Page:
People often tell new parents to avoid sing-song “baby talk” with their new addition to the family because it will slow the child's language development.
But evidence shows it does the opposite. Baby talk plays an important role in development and babies prefer it to other types of speech.
Scientists used to call baby talk “motherese”. Now it's referred to as infant-directed speech because not only mothers, but fathers, strangers and even three-year-old children use it when talking to a baby.
Just about everyone uses it, even if they’re trying not to. Baby talk has shorter sentences, simpler words and more repetition.
Much more important, especially in the first 18 months or so, are the sounds of baby talk. Baby talk has a characteristic structure, rhythm and use of emotion.
Compared with adult-directed speech, infant-directed speech has more emotion, irrespective of the actual words used.
It has a higher pitch and more up-and-down patterns, which attract infants' attention. It also has more hyperarticulated vowels and consonants, which exaggerate the differences between sounds.
It turns out this exaggeration helps language development. When mothers use more exaggerated vowels in baby talk their babies are better able to distinguish speech sounds. And exaggerated vowels help children acquire larger vocabularies
Baby talk differs from other cutesy-wutsey speech, such as that directed to pets. We increase emotion and raise the pitch of our voice when talking to dogs and cats.
But while this makes it sound cutesy-wutsey, research shows we don't exaggerate the vowels as we do in infant-directed speech.
We also exaggerate vowels to computer talking heads, but we don’t raise the pitch.
And when talking to foreigners, we exaggerate vowels but show more negative emotion.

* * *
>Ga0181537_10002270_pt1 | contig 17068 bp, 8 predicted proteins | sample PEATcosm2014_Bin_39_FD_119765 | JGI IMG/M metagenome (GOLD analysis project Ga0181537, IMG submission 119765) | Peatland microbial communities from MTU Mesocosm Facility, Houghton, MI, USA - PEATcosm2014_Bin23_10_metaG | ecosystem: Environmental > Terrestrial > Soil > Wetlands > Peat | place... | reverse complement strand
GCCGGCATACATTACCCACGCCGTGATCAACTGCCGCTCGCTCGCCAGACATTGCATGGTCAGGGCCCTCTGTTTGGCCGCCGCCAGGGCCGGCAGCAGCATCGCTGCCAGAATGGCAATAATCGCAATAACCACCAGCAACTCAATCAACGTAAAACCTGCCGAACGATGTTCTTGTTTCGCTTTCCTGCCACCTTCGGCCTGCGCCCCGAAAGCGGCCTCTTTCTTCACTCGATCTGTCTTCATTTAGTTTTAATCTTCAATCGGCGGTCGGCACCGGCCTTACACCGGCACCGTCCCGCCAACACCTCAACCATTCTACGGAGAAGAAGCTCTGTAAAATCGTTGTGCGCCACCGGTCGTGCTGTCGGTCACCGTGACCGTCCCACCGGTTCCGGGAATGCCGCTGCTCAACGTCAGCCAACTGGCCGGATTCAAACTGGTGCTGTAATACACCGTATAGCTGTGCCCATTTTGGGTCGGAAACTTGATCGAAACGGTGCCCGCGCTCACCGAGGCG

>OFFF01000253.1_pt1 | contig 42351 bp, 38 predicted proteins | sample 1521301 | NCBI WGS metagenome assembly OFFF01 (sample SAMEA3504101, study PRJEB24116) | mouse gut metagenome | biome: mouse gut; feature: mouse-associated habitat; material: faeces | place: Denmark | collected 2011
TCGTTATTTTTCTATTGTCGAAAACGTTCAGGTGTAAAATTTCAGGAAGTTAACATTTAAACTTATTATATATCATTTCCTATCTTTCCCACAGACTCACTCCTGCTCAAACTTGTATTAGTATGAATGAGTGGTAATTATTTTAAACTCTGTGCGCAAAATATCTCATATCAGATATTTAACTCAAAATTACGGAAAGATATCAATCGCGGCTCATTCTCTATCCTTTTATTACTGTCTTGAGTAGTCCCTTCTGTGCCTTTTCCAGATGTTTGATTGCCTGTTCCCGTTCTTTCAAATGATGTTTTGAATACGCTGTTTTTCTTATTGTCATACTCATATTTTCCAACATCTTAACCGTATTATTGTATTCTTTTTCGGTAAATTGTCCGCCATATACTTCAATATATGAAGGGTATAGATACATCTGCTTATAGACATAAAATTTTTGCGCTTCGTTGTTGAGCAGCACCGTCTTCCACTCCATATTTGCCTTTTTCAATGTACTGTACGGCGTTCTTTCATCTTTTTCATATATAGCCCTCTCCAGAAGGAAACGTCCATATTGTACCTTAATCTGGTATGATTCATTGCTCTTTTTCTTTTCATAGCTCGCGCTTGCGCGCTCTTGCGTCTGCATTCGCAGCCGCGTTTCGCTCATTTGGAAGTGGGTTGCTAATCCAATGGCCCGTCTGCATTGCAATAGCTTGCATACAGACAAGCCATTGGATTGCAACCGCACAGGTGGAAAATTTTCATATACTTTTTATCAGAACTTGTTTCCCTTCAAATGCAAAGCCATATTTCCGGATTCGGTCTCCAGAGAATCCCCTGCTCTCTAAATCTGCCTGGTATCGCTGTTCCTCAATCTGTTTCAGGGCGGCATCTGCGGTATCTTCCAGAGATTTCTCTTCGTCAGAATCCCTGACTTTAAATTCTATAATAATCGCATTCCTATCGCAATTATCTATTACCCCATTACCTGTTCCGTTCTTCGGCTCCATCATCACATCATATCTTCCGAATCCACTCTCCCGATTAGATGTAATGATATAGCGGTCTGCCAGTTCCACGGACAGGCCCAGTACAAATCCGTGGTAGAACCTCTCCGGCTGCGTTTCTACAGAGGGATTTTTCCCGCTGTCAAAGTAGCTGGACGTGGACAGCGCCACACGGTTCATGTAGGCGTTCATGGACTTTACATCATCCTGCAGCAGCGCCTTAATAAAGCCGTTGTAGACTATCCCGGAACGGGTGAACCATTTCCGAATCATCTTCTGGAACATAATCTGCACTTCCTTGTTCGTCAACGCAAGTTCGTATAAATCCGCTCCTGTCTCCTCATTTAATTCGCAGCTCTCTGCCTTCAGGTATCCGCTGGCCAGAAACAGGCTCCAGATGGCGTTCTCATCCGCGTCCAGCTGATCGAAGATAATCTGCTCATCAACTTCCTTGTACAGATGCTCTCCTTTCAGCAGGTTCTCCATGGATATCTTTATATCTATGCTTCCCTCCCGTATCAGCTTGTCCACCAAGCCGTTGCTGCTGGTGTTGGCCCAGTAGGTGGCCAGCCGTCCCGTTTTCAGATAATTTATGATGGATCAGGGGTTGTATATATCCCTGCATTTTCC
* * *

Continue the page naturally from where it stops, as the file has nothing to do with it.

So we adjust the ingredients of our speech (pitch, emotion, vowel exaggeration) to suit the needs of the audience. We also adjust the ingredients mix within baby talk over infants’ first year to match their developmental level.
We continue to do so as children become older and their language knowledge becomes more advanced.
The developmental adjustments mothers make follow infants’ speech preferences across ages: more emotional at three months, approving at six months, and directive (“yes, look at the doggie”) at nine months.
How mothers talk to their baby is automatically in synch with their baby’s preferences. So don’t worry about knowing when to stop using baby talk – your child’s behaviour will guide you.
This is not because parents are following some child development manual; mother and infant have a highly developed conversational dance, and under normal circumstances each responds to the nuances of the other’s speech.
Baby talk can differ from the norm under certain circumstances. Baby talk by postnatally depressed mothers, for instance, tends to have less exaggerated pitch intonation. And baby talk to hearing-impaired infants does not contain exaggerated vowels.
Some form of baby talk seems to be used across all languages, though it has only been studied in only a few of the world’s 7000 languages.
Nevertheless, we know baby talk differs as a product of linguistic and cultural factors.
Caretakers and infants work as a team to provide an optimal developmental context. In English, this entails baby talk with a mix of pitch, emotion and sound exaggeration optimal for each infant.
Irrespective of the ingredients or language, participation in the parent-infant dance results in baby talk. When each party attends, observes, listens, the dance is smooth. When one party doesn't or can't act on feedback from the other, toes get stepped on.
Professor Denis Burnham